To at least some extent, everywhere in the world, the white man is feeding the African. That’s true in Africa, and in Europe and the United States where welfare programs support large fractions of the black populations.
The white race evolved to be altruistic, or perhaps that’s the way God created Adam. Whichever, the hunger plaguing the dark peoples of earth isn’t part of some grand plan to genocide blacks, but is rather a case of blacks lacking the ability to do much else than breed.
Am I my brother’s keeper? Ask God whether the black race are your brothers.
In war-torn South Sudan, 1.25 million people are facing starvation, double the number from the same time last year, according to a report by the United Nations and the government released Monday.
The South Sudan crisis has not been on the front burner, reports CBS News’ Pamela Falk from the U.N., but the new report underscores that the food emergency will get worse, not better, and that over half of the total population is facing a “humanitarian catastrophe.”
This country could once again plunge into famine in 2018, warn humanitarian groups and the government.
“The widespread and extreme food consumption gaps … should make us all extremely concerned about the worst case scenario of famine in many locations across South Sudan in 2018,” said Katie Rickard, country coordinator for REACH, a humanitarian research initiative that provided data for the report.
Humanitarian organizations blame the worsening situation on South Sudan’s continuing conflict, which is nearing its fifth year and has killed more than 50,000 people.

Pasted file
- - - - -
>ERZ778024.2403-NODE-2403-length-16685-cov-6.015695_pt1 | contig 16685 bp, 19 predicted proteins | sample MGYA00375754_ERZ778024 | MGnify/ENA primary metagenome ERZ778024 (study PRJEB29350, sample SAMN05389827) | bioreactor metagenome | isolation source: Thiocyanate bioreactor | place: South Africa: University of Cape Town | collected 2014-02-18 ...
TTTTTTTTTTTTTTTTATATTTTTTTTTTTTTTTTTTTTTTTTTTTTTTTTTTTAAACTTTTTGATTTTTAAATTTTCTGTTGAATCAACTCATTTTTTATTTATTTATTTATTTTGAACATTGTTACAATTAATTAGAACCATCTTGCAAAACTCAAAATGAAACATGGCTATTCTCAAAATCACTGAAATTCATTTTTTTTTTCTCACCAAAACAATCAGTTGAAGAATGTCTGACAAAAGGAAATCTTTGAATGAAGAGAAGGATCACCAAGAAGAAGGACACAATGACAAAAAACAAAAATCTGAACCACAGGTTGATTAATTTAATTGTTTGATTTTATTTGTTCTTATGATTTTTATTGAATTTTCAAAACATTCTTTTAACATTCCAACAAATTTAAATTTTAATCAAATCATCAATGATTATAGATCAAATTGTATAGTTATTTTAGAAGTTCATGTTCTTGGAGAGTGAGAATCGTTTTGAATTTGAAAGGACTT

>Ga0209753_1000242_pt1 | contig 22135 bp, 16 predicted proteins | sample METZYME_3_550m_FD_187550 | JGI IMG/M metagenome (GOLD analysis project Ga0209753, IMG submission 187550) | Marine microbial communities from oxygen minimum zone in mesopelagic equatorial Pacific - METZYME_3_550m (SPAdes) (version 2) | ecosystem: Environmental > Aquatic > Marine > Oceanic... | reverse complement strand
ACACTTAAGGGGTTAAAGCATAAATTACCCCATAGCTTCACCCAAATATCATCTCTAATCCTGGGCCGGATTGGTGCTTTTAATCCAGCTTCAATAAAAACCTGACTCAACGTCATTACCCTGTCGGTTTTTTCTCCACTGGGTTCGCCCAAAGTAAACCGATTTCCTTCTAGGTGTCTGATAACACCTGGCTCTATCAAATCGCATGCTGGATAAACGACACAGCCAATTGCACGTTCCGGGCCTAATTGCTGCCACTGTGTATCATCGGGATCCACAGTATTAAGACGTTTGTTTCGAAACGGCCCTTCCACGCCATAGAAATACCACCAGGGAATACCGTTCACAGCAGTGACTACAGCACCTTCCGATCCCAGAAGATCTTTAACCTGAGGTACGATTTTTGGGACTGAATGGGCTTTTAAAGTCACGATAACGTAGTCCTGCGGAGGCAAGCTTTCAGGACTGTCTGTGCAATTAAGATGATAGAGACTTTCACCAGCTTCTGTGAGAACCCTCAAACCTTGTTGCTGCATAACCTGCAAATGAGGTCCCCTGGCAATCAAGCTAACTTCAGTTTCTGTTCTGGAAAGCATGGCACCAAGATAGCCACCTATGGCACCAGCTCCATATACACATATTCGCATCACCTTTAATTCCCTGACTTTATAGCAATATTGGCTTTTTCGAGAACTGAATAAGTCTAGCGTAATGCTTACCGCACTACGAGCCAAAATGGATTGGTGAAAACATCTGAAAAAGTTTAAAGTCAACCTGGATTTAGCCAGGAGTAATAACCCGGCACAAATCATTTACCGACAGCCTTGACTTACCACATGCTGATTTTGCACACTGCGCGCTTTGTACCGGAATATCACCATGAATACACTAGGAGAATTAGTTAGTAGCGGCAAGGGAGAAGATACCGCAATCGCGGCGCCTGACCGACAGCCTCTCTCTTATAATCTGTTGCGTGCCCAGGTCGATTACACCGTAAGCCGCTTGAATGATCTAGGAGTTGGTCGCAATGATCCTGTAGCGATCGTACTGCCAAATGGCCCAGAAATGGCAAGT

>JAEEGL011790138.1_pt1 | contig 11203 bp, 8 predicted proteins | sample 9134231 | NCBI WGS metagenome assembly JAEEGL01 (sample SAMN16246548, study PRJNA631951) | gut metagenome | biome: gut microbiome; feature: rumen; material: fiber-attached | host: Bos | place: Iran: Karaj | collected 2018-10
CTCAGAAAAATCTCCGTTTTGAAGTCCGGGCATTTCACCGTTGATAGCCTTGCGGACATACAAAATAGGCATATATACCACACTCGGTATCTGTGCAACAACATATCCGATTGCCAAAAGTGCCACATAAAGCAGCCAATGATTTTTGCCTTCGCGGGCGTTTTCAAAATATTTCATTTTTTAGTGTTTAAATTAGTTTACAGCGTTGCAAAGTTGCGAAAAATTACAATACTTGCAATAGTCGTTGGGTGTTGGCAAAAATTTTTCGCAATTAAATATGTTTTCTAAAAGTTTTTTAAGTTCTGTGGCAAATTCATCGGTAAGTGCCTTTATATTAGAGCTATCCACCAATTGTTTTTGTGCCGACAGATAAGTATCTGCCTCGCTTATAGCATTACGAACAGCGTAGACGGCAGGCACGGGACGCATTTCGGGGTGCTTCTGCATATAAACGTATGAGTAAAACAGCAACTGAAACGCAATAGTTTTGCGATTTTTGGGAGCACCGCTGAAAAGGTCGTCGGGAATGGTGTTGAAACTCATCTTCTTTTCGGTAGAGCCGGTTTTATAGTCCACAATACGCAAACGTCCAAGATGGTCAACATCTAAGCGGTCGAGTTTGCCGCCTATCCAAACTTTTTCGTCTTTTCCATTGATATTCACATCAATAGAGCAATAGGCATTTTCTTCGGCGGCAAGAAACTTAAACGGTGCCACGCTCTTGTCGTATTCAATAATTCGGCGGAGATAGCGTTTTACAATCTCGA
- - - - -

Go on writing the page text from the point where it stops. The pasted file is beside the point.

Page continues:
In February, the world’s youngest nation declared famine in two counties in Unity State, the world’s first formal famine declaration since Somalia in 2011. In South Sudan’s two counties, 100,000 people were on the brink of starvation, but thanks to early detection and a rapid response, catastrophe was avoided, said the World Food Program.
However, the latest food and security analysis update by the U.N and South Sudan’s National Bureau of Statistics is grim.
As of September, 6 million people — 56 percent of the population — were experiencing severe hunger with 25,000 South Sudanese in humanitarian catastrophe in Ayod and Greater Baggari counties.
South Sudan’s widening war has made food production impossible and delivery of aid dangerous and difficult. Both Ayod and Baggari are rebel-held areas and locals say the situation in the two counties is dire.
“We ran out because of the hunger,” said a resident of Baggari who recently fled with his family to the nearby town of Wau because they didn’t have any food. He spoke on condition of anonymity for his safety. The 52-year-old father of four told AP by phone that people are “dying of hunger” and in the last year and a half he only saw humanitarians enter Baggari town three times.
“If the government doesn’t approve of people coming in to help what can we do? We have nothing, we can just pray,” he said.
Poking around the Internet, there’s some concern that the government is blocking white food from being delivered to the blacks in South Sudan, presumably as part of the war strategy of starving your enemies. That’s a good thing from the perspective of the West, where the invasion of blacks continues, spurred on by the white man’s magical prosperity.